We call on President Obama to extend his policies of hope and reduce the politics of fear and greed by borrowing from the experiments in countries like The Netherlands and more recently Portugal which have been implementing different forms of decriminalization with the result that their prisons are decongested, their streets are safer and their citizens face reduced harm compared to the US, France, UK, Mexico, Jamaica, Trinidad and Tobago, South Africa and Russia, to name a few examples of the battlefields of the so-called war on drugs.

Many law enforcement officers favor decriminalization to remove the temptation of corruption, increase respect for officers in the community, and free them from a racist war so that they could concentrate on the real bad guys. The Vienna Declaration on illicit drugs has also called for policy change to help reduce the epidemic spread of HIV/AIDS.[6]

Thanks to Dr. Cornel West of Princeton University, the only eminent public intellectual with the courage to endorse the draft of this resolution within 24 hours after it was sent to him. I invite others with moral and intellectual courage to sign on to this resolution and help to bring about a change in policy for the benefit of all. The endorsements of Prop 19 below show that more black public intellectuals and organizations need to join this campaign given that the war on drugs is a war on the black people who do not use more drugs, especially in the case of black women who are close to suspected black men.[7]


The following people and organizations have endorsed Proposition 19 to allow local jurisdictions to legalize marijuana in California. To submit your endorsement of the initiative, click here.


Law Enforcement

  • National Black Police Association
  • San Jose Police Chief Joseph McNamara (Ret.)
  • Seattle Police Chief and San Diego Deputy Police Chief Norm Stamper (Ret.)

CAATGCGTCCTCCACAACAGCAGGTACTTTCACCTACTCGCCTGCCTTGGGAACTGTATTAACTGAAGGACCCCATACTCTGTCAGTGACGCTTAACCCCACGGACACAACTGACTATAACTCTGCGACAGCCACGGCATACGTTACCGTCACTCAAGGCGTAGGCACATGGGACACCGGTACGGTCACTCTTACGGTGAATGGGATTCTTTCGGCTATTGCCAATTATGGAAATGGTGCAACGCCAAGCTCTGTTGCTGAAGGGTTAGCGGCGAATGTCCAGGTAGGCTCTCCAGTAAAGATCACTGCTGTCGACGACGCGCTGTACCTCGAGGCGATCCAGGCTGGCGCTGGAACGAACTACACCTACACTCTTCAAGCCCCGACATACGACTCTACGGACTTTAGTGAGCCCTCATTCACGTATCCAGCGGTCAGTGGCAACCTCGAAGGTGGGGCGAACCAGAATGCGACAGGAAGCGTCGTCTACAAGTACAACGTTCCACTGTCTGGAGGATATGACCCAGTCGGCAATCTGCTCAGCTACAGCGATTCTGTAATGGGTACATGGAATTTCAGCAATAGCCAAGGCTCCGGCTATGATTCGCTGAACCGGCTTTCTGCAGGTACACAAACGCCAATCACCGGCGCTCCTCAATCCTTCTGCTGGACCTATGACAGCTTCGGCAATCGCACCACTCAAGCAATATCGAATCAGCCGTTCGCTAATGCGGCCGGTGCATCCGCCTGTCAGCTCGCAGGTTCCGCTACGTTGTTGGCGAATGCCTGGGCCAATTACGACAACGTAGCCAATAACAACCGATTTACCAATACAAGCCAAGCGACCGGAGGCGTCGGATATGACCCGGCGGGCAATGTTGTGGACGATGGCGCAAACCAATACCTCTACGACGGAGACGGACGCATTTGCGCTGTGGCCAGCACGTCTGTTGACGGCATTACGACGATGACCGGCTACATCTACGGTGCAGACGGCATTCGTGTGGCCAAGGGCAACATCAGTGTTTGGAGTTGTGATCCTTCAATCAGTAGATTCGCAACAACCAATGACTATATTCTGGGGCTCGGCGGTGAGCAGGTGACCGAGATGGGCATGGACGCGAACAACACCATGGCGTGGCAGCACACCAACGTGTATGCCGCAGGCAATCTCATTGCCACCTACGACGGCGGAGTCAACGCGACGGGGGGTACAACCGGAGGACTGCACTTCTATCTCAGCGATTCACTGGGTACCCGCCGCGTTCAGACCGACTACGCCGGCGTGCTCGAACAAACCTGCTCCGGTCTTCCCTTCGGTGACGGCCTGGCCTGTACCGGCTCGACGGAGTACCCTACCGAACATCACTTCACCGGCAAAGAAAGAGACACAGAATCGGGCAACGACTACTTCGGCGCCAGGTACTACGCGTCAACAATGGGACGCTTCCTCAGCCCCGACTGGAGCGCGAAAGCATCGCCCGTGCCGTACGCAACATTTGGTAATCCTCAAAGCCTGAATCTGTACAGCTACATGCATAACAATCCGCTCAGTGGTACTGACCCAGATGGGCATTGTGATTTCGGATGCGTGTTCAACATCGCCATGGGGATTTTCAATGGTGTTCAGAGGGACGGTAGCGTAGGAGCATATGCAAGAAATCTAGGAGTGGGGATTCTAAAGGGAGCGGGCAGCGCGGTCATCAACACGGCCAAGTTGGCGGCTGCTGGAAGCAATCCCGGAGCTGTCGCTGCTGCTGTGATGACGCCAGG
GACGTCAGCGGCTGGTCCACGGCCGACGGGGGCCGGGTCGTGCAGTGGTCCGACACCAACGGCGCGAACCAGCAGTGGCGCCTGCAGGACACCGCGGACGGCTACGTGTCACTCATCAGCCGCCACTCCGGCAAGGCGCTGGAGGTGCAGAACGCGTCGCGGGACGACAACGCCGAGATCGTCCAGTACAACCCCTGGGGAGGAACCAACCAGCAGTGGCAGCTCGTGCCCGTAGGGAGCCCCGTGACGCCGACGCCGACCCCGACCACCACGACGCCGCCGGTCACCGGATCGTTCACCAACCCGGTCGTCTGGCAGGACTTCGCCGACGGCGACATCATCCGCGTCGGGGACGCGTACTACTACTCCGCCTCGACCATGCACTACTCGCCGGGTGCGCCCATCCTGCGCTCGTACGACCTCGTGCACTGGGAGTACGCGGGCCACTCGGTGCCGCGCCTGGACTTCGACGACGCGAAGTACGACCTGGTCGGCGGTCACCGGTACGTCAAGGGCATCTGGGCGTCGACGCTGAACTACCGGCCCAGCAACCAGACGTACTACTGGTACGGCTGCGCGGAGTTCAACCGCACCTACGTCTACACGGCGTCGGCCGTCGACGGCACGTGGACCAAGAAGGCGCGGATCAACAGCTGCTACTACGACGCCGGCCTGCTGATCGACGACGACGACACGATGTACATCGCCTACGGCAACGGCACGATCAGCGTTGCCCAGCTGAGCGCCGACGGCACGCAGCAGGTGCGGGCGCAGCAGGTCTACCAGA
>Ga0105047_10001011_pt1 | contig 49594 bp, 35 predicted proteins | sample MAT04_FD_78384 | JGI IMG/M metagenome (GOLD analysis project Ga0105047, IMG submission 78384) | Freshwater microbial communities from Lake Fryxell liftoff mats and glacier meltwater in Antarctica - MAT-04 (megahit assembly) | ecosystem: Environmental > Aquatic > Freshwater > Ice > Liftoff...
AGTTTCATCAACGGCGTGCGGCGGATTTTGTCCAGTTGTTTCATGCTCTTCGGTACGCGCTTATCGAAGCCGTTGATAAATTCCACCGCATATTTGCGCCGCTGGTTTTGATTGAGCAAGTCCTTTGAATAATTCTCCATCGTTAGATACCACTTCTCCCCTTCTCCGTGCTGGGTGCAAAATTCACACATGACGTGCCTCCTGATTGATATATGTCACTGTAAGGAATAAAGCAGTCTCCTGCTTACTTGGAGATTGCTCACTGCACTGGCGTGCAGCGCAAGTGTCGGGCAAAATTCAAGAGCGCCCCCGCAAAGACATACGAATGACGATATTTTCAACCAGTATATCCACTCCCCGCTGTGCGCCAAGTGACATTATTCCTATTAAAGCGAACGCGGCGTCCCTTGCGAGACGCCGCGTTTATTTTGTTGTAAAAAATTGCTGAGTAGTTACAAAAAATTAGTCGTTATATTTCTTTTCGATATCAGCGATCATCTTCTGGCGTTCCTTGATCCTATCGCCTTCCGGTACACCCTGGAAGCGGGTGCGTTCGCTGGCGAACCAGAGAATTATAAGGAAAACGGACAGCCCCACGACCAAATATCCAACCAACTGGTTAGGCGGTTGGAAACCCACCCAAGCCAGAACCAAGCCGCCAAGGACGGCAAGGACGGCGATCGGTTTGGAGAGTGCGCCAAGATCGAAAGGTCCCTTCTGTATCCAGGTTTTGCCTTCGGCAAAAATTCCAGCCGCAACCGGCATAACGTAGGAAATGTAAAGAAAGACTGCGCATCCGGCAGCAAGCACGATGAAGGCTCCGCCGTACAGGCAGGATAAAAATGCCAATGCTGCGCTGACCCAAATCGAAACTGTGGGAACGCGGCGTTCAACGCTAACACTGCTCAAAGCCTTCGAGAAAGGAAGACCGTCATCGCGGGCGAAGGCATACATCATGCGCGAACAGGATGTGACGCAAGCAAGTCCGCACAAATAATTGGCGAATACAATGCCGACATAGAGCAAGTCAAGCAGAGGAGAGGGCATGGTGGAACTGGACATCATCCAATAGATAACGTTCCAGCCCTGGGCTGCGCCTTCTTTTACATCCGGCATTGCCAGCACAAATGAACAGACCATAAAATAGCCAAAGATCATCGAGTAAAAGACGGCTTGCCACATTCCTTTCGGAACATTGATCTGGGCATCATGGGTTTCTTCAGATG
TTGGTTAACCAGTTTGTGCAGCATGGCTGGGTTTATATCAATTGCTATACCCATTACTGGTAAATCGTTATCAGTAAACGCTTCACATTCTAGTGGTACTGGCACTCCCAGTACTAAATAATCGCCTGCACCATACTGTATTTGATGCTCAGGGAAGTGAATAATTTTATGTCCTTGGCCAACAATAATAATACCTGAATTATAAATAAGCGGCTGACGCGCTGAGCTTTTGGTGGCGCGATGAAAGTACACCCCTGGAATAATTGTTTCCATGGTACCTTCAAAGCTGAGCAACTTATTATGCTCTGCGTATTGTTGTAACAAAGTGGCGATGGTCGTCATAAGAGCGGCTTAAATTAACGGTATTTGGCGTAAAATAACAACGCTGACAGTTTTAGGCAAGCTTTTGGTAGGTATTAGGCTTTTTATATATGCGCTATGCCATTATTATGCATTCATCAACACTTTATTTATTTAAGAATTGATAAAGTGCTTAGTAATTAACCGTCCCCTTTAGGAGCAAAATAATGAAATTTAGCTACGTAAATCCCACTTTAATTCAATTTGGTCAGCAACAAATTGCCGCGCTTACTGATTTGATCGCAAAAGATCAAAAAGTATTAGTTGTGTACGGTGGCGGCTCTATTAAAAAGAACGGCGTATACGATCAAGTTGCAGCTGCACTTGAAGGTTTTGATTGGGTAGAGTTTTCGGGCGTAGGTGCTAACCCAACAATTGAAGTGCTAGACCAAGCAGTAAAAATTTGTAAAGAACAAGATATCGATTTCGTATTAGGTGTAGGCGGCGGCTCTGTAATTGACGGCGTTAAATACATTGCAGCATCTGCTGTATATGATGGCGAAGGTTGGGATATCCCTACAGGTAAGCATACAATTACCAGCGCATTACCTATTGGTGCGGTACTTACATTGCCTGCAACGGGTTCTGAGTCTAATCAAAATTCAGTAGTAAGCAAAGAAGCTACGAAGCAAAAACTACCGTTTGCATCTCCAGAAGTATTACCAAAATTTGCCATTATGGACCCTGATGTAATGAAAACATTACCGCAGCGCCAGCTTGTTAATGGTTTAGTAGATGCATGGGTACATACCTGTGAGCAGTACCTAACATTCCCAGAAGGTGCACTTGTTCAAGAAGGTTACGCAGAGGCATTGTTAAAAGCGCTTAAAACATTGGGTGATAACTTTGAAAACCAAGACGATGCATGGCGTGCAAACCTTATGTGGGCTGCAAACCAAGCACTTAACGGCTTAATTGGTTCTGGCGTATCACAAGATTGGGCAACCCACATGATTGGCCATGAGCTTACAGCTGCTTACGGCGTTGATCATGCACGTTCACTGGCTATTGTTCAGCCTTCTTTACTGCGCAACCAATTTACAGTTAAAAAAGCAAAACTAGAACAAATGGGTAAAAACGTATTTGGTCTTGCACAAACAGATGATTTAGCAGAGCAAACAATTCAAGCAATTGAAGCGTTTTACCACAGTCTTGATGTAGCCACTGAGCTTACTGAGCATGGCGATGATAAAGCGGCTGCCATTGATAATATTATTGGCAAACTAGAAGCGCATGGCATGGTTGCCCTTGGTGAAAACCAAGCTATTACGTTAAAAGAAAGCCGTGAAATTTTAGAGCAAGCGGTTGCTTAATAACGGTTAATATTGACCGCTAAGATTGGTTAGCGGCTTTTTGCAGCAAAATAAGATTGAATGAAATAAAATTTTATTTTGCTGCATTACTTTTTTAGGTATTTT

• Former Los Angeles Deputy Police Chief Stephen Downing
  • Former Los Angeles Police Department Sergeant and Los Angeles Deputy District Attorney William John Cox
  • Former Contra Costa County Deputy Sheriff David Sinclair
  • Former Los Angeles Deputy Sheriff MacKenzie Allen
  • Former Los Angeles Deputy Sheriff Jeff Studdard
  • Former Sutter County Deputy Sheriff Nate Bradley
  • Former Yolo County Resident Deputy Sheriff Danny Maynard
  • Humboldt County Sheriff’s Captain Stephen Cobine (Ret.)
  • Orange County Superior Court Judge James P. Gray (Ret.)
  • Humboldt County District Attorney Paul Gallegos
  • San Francisco District Attorney Terence Hallinan (Ret.)
  • Former Senior Humboldt County Deputy District Attorney and Prosecutor Jeffrey Schwartz
  • Former Los Angeles Deputy District Attorney and California Administrative Law Judge Mike Schmier
  • Riverside County Deputy District Attorney Walter Clark (Ret.)
  • Former Orange County Senior Reserve Park Ranger L. Lawrence Baird
  • Oakland City Attorney John Russo
  • Former Community Prosecutor James Anthony, Oakland City Attorney’s Office
  • Los Angeles Police Department Narcotics Detective David Doddridge (Ret.)
  • Former San Jose Police Department Narcotics Detective Russ Jones
  • Former Los Angeles Senior Police Specialist Walter McKay